Getting to know complete strangers had its benefits for both parties. Viewpoints were exchanged and perspectives broadened.
“I learned a lot from you.”
His knowledge of farming was too extensive compared to mine. He honed them through experience in the field, the result of trial and error through the years, valuable lessons that could not be learned from schooling alone.
“On the other hand, you gave me insights on what is more important in life. Frankly, I thought before that city folks are much better off than us. I have never imagined how fortunate we are living a simpler life.”
“Sometimes we compare lives for the wrong reasons. What we should be more concerned about is our own well-being. If we are satisfied with what we have, that’s already half the battle won.”
As we were finishing off with our conversation, a lanky fellow excused his way in between us. He held a small bottle which I believed was once filled by vinegar: the odor was distinctively acidic.
“Please put it in my tab,” he said after receiving the item he asked for from the old lady tending the store.
“Why do you always do this?” she complained. Her scowl created questions in my mind.
“Tomorrow is payday at the granary. You’ll get paid. I promise.”
Perhaps, the old lady has had enough of his untenable tactics.
“When you have cash, you buy at the other store. You come here when you needed a loan.”
Obviously, he was embarrassed when confronted with that fact. The other store which was closer to his house was owned by a stricter owner who would not give him a line of credit.
“I believe she has a point,” I politely interrupted. “You should be a more loyal customer to her.”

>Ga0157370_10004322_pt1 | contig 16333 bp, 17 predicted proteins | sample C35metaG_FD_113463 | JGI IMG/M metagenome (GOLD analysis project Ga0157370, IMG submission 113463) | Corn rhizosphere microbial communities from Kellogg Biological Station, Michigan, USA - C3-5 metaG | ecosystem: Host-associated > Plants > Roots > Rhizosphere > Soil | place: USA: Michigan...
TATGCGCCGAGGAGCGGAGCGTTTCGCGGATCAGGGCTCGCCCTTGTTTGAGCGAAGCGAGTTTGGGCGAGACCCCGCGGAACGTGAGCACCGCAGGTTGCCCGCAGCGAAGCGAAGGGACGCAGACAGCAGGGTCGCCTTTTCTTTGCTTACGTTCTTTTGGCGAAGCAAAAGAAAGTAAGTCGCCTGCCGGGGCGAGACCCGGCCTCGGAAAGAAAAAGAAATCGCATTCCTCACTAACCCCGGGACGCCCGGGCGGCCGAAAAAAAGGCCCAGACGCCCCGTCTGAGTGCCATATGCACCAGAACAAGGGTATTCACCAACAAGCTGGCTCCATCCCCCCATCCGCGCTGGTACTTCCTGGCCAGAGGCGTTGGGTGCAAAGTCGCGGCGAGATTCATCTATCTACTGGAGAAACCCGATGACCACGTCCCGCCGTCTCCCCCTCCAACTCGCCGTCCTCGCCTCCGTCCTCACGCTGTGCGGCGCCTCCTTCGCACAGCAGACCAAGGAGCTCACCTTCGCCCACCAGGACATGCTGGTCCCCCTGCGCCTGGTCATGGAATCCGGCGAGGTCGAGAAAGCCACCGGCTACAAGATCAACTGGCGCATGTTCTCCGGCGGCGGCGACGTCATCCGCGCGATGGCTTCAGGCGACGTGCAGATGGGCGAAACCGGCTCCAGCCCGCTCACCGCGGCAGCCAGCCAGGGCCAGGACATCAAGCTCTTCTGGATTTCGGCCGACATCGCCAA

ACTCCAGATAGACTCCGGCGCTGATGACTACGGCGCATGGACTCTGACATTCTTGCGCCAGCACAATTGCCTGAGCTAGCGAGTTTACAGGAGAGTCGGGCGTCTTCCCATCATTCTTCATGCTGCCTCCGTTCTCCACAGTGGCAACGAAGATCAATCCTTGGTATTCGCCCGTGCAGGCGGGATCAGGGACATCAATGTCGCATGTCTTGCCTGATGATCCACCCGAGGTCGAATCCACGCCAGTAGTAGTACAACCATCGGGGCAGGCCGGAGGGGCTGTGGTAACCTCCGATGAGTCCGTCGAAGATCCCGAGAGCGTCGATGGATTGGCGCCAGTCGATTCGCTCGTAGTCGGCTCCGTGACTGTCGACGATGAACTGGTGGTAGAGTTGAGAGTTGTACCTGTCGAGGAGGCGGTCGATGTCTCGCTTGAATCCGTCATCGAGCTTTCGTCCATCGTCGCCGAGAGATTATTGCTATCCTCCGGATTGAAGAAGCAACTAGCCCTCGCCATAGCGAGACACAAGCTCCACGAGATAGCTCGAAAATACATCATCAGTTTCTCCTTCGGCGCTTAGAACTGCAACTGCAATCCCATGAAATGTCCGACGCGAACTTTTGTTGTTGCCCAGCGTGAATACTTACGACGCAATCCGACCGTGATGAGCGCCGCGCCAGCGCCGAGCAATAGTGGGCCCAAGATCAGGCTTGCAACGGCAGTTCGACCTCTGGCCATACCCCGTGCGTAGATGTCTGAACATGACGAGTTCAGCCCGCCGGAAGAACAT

“Sometimes it is a question of distance,” he defended his action. “To save on time I go to the nearest store.”
“Yet you come here, further away, if you do not have cash. Isn’t that unfair?”
“I pay my debts. That’s important.”
“What if she does not give you a credit line like the owner of the other store?”
He considered my question and grinned.
I answered my own query.
“You’ll find another store, which is probably further away and hope the owner is not familiar with your practice.”
“It’s a democracy. We choose wherever we want to buy.”
“Granted,” I agreed. “But you should also have the decency to help those who help you through your hard times.”
My new acquaintance and the lady behind the counter nodded repeatedly, quietly approving what I had just reminded the customer.
“If she closes down, you’ll also suffer in the long run.”
“I guess you are right,” he replied, finally accepting my logic. “From now on, I promise to patronize this store, cash or no cash. True, she had been giving me credit for a long time.”
“Satisfied?” I glanced toward the old lady, waiting for her approval.
“That’s all I ask,” she said, grateful for my timely intervention.